Last edited: Aug 17, 2018
    Just Incase you were asking this type of question OP. This is the order in which I’d personally perform these tasks:

    Brand new car
    1. Wash the car with a strip wax cleaner. Some people use dawn dish soap as a diy cleanse.
    2. Claybar the car.
    3. Wash again with wash that doesn’t have wax mixed in. Can use dawn again.
    4. Polish the car.
    5. Wash again to clean any residual polishing cream
    6. Wrap the car in PPF.
    7. Apply ceramic over car and PPF.
    8. Not needed but you can add a layer of protection over the ceramic with a wax.

    *wax can be used instead of ceramic as final protection for the car.

    ** correct any paint defects (fisheyes, sand down dirt specs, cut and/or polish any scratches/swirls our) before starting this
     
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  8. NathanielHrnblwr

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    What kind of product would you use for: 4. Polish the car?
     
  9. Linkeds2

    Linkeds2 Member

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    I’m a cheapskate lol.

    When I got my white M3, I got the Chicago electric DA polisher on sale at harbor freight for $55. Then got about 4 blue polishing pads from there for about $4 each.

    Went to oriellys and got Meguiar ultimate polish for $12 I think.

    Used about 2/3 of the polish and busted all 4 pads (the Velcro rips off the pad if you run the pad long enough to get it hot) then finished off with turtle wax carnauba. But I’m proud of it for a diy job
     

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  10. EVS Motors

    EVS Motors Vendor

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    Do not use Dawn or any dish washing soap to clean your car. You'll be stripping/damaging your clearcoat on the paint. Always use pH neutral products for your soap, even for your wheels.
     
  11. Linkeds2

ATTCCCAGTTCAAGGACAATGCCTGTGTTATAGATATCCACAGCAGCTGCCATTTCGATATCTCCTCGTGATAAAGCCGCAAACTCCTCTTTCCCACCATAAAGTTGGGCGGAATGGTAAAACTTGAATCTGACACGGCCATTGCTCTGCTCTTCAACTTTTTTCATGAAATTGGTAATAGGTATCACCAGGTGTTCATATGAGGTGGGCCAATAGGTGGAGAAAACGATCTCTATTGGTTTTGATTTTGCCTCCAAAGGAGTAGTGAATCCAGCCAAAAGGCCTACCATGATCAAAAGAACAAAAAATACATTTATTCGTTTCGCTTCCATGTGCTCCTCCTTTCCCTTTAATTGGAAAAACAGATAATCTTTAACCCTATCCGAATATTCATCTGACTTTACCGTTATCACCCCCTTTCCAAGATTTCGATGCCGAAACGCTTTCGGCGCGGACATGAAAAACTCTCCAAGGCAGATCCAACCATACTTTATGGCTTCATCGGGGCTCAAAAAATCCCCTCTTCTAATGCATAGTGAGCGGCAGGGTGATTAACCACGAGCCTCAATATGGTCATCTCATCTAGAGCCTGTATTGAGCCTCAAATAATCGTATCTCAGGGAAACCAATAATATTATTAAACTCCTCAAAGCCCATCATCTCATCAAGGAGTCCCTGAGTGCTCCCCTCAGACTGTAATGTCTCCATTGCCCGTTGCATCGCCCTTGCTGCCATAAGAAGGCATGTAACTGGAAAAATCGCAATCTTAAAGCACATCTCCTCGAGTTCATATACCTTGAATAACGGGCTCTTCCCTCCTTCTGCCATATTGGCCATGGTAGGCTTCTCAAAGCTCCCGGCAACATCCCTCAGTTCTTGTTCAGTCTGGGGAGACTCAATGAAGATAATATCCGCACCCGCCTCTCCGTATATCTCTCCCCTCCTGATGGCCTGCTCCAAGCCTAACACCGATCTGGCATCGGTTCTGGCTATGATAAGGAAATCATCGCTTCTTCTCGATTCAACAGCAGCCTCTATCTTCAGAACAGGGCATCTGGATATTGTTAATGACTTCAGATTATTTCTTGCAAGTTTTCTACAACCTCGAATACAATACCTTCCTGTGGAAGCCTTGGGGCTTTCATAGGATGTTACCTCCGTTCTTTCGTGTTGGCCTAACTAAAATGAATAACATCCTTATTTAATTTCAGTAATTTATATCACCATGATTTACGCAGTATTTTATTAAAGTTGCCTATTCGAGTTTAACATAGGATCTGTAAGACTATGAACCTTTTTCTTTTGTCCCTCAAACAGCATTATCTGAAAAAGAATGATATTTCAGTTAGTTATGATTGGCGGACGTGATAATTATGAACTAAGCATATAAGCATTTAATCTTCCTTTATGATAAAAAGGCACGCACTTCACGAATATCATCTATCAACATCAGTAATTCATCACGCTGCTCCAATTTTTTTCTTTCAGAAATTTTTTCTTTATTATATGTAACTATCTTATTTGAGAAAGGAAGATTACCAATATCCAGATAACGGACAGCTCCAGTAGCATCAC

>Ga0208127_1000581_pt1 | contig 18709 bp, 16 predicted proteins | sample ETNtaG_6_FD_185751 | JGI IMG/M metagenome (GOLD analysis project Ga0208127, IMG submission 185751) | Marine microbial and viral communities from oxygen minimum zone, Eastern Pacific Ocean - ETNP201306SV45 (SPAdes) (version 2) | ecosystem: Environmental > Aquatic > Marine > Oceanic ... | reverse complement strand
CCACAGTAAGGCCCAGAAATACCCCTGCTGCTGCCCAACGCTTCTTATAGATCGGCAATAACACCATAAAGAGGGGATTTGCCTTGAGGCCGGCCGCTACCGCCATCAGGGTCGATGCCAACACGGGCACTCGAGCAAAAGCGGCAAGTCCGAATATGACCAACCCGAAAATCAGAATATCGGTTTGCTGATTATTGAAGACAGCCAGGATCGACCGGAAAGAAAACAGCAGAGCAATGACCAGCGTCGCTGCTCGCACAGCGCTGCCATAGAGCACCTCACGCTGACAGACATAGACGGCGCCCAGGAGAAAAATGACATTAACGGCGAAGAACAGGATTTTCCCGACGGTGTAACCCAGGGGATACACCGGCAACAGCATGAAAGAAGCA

Linkeds2 Member

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    Dawn dish soap is ph nuetral
     
  12. EVS Motors

    EVS Motors Vendor

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    Good point. Typically looking for something pH neutral helps filter out a bunch of other shampoos/soaps out there when talking about car products specifically. While dish washing soap "cleans" the paint, it'll also strip any wax/coating you have on there, because dish washing soap is more abrasive and lacks the amount of lubricants in car soap. A car that gets washed with dish soap over time will start to lose that "smooth, slick" feeling when running your fingers over your paint.Car soap is more slippery (more lubricants in the mix), which also helps dirt "glide" off the paint. Hope this helps.
     
  13. Linkeds2

    Linkeds2 Member

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    That does help. Thanks for the info!
     
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  14. NathanielHrnblwr

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    Do you have a suggestion for a soap/wash to use prior to claybaring? I've used Dawn in the past but only to strip any existing wax/polish before I begin my clay bar work.
     
  15. EVS Motors

    EVS Motors Vendor

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    I've played around with some brands just to experiment and the "softest" soap I've found is Zymol's Auto Wash. The bottles even say "will not strip wax" lol. Adam's products are pretty popular and some of their products are good. They definitely have the branding/marketing down, but they aren't easy to find locally like Zymol. Big pro for me with Zymol is that they use natural/organic ingredients. Plus I like their coconut smell. :D